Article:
In my piece, “Death of the Nine to Five – Working to Get the Balance Right”, I wrote about how it’s very common to hear nowadays how technology allows so much work-life balance flexibility. After all, we can work from home by logging into the company’s CRM remotely. We can hold meetings with clients over Skype and we use cloud-based technologies to allow for a frictionless workflow between employees who do not need to come to work in the same building anymore.
As a result, we might think that this would have fostered a dramatic decrease in the commuter traffic in the mornings, but we have witnessed nothing of the sort. According to Morgan McKinley's Working Hours Survey, 57% of people feel that the workplace is quieter outside of peak hours and are more productive at those times, even though 80% of those people are not compensated for that time over and above their contract. In essence, people want more flexibility over when they work, but are often hemmed into the “9 to 5” despite the fact that their employers have the tools and infrastructure to offer an alternative. It seems that there has been very little change on this matter over the recent years. What is changing, is the scale of business that is being conducted across international time zones. As this is increasing companies need to offer flexible working times and methods to support this growth.
However, it is in fact a delicate balance to strike, as employees fear that asking for remote working arrangements will signal a lack of dedication, while managers are unsure how to monitor employees and keep them accountable if the metric is not time spent at a designated office.
Here is a list of topics to broach for a productive conversation, so that both employees and managers are happy with the new-found arrangement.
Emphasising results as opposed to time logged
The metric of the traditional workplace was to arrive at a certain time and leave a number of hours afterwards. This no longer applies when working remotely. The question is how to ensure that this doesn't result in a sharp decline in productivity. Expectations about deadlines will need to be spelled out and made extremely clear if non-verbal cues for urgency, like the general buzz of the office or the mood of a manager, are not part of the landscape anymore. Both employee and manager will need to agree on a modus operandi that will no doubt include more formal communication, without going into micromanaging territory. The employee will need to state precisely what they are working on and when they expect to be finished. The manager will need to emphasise specific timeframes and highlight which other employee might be waiting on a specific deliverable before they can move forward. The water cooler conversations need to be moved online, for example to instant messaging platforms such as Slack, Google Hangouts or Atlassian’s HipChat.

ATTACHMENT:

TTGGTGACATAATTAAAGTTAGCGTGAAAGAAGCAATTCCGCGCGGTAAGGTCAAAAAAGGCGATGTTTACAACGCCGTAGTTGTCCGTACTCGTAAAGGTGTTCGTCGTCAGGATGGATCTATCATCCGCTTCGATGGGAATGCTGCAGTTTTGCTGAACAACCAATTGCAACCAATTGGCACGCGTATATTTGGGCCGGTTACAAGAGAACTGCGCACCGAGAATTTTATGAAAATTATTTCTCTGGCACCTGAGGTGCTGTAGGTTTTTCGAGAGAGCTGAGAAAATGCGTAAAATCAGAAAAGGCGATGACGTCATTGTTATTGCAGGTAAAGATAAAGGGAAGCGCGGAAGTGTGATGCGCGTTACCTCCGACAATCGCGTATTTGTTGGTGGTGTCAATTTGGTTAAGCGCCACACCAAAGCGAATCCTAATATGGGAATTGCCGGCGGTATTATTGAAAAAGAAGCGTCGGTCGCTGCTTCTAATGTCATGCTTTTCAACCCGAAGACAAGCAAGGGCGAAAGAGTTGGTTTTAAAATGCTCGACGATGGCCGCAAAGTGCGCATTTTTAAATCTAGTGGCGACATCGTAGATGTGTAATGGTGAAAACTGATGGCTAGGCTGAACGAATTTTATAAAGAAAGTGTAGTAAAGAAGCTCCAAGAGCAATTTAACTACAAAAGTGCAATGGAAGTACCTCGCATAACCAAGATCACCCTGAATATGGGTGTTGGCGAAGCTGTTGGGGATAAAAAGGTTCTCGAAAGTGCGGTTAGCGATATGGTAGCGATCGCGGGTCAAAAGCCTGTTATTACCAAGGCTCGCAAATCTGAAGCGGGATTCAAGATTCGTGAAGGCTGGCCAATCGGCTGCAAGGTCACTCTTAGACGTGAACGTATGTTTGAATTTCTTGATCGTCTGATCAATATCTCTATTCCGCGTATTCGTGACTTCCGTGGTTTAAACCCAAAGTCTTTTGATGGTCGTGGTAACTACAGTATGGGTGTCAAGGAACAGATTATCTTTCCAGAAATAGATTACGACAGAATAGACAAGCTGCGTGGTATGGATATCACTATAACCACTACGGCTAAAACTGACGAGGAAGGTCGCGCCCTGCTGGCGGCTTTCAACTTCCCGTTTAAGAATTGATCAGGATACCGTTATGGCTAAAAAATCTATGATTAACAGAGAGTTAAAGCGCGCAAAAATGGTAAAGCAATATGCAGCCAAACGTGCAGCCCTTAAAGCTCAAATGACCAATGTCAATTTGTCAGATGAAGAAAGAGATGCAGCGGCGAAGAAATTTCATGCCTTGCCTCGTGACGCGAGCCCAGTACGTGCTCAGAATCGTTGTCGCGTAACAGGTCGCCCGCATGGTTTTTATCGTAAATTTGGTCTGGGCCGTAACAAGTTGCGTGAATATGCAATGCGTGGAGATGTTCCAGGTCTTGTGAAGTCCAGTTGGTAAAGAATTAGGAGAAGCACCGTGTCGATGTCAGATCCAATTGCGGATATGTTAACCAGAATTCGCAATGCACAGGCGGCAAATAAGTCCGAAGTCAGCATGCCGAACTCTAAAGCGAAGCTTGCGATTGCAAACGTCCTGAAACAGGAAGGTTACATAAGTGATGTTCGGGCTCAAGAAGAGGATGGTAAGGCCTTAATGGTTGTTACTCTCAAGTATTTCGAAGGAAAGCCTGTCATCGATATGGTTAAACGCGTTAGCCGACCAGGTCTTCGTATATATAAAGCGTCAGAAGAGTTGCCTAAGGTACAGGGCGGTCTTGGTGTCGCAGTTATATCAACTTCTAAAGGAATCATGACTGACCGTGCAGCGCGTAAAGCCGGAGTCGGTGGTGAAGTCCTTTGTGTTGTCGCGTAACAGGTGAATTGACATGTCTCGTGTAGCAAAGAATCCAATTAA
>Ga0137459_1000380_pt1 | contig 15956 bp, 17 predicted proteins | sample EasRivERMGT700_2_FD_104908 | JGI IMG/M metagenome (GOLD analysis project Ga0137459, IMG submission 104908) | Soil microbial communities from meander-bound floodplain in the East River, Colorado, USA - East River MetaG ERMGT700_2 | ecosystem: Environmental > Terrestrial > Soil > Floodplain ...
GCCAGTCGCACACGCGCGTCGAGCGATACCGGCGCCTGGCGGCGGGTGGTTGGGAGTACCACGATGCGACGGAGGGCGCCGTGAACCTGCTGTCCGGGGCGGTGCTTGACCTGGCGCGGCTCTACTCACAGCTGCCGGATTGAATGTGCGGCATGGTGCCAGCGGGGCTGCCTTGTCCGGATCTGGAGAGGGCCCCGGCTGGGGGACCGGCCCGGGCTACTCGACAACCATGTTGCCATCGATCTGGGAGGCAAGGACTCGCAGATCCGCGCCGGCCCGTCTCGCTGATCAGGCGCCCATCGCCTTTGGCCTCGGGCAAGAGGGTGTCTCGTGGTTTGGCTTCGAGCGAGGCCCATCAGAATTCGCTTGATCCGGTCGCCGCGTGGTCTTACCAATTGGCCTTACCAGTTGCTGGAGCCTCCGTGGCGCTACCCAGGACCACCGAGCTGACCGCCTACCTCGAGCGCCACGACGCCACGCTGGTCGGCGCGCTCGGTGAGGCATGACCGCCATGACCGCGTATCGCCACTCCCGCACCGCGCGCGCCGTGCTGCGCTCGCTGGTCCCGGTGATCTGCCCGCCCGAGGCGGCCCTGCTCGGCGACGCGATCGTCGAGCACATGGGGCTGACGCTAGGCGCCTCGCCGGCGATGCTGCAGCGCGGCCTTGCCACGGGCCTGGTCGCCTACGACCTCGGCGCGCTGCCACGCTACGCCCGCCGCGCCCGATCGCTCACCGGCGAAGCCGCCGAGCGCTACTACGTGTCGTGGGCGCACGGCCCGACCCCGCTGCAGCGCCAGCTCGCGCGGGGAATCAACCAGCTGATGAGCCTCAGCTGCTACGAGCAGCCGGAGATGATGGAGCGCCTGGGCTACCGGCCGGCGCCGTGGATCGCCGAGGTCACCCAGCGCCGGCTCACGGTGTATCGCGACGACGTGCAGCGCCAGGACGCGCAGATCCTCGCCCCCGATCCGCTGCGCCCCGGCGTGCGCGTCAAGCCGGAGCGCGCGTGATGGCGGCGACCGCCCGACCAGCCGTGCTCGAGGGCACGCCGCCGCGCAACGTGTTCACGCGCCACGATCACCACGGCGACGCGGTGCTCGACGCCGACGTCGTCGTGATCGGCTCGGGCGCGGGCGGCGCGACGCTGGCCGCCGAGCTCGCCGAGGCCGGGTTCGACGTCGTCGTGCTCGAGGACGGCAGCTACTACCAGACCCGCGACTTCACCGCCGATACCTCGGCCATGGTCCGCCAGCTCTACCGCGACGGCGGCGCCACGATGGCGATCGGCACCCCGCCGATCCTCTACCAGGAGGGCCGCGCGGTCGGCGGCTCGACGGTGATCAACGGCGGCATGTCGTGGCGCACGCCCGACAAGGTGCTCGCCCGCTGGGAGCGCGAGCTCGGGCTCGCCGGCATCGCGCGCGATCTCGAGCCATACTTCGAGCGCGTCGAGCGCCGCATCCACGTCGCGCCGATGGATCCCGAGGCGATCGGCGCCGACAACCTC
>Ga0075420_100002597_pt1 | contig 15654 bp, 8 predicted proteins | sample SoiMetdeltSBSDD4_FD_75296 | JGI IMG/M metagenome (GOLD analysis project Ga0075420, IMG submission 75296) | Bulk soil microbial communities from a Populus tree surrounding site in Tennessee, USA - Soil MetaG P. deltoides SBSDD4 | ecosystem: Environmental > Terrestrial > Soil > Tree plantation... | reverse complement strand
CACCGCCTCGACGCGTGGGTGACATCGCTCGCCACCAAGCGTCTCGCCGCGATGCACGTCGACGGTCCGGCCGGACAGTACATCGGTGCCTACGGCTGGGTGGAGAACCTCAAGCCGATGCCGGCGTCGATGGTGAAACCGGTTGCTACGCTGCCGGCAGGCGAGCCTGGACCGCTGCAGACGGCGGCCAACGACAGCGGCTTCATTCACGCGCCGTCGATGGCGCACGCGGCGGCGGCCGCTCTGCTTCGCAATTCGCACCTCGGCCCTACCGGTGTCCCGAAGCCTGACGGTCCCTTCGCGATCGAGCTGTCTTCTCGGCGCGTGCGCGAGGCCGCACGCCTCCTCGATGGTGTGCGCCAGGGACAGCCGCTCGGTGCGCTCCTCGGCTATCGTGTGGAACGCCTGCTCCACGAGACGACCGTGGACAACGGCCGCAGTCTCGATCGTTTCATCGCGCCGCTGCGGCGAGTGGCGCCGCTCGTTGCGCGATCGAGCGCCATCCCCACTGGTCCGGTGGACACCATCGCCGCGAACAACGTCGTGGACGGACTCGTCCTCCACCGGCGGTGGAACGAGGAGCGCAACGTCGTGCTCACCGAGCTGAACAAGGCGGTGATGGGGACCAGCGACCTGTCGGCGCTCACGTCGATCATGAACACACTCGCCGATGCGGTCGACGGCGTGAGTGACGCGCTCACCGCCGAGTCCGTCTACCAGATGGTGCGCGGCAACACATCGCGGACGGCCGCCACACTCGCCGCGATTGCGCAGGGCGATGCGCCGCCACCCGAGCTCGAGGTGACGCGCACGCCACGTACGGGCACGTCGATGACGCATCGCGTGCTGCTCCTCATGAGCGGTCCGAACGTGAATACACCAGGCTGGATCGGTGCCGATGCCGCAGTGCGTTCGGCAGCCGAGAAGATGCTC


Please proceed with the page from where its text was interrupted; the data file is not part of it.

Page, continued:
Keeping everybody's eyes on the big-picture objectives
So much for the urgent, but the important also needs to remain centre stage. There needs to be a way to keep long-term goals to the fore, without them getting buried at the bottom of lengthy email exchanges. This will require thinking about managing people and their output differently whereby processes and systems ensure that objectives are met. Project management software will help oversee who is doing what, when, how long it takes them and to identify if there is needless overlap. There are many tools available for this, from a straightforward project board like Trello, or Teamwork, to a more complex management suite like Basecamp, or a company's own custom platforms. All of these methods and technologies offer a more collaborative way of working, that enables prioritising and efficiencies outside an email exchange.
Protect sensitive information
Employees working remotely need to be briefed on data security. Digital assets need to be protected. Security personnel will help to identify and mitigate risks to proprietary company assets including records, databases and sensitive information. If a team member is sitting in a coffee shop using open wi-fi, could a hacker gain access to their computer and obtain client details? If an employee brings a laptop out of the building with confidential information and the device gets robbed, can the thief log in? Are employees aware of specific chat etiquette, so that classified information doesn’t find its way on to the internal chat forum? After you identity the risks, you need to document standard operational practices, communicate them to your team and illustrate the importance of following them.
Taking the immaterial environment into account
Productivity is also a factor of working alongside others on the same projects. The sense of community within the environment will change. If more people are working outside of the office, to point out a simple fact, there will be fewer people in the office. This has a number of consequences. Those who enjoy being around and working with other people may not react well and this could have a considerable impact on their work experience. People who need a little external nudge might find themselves missing the structure of the office environment. Certain platforms offer a “random” chat channel, so that the more informal conversations that are a part of office life are not lost in the new online context. Observe how the sense of community in your office environment changes and how your personnel react. Talk to them about how this is affecting their experience in work, productivity and connection with others.
Finally, the door should remain open for any remote work arrangement to be discussed again, modified or abandoned. It is important that people should not feel locked into a system if it turns out that it is not working for them.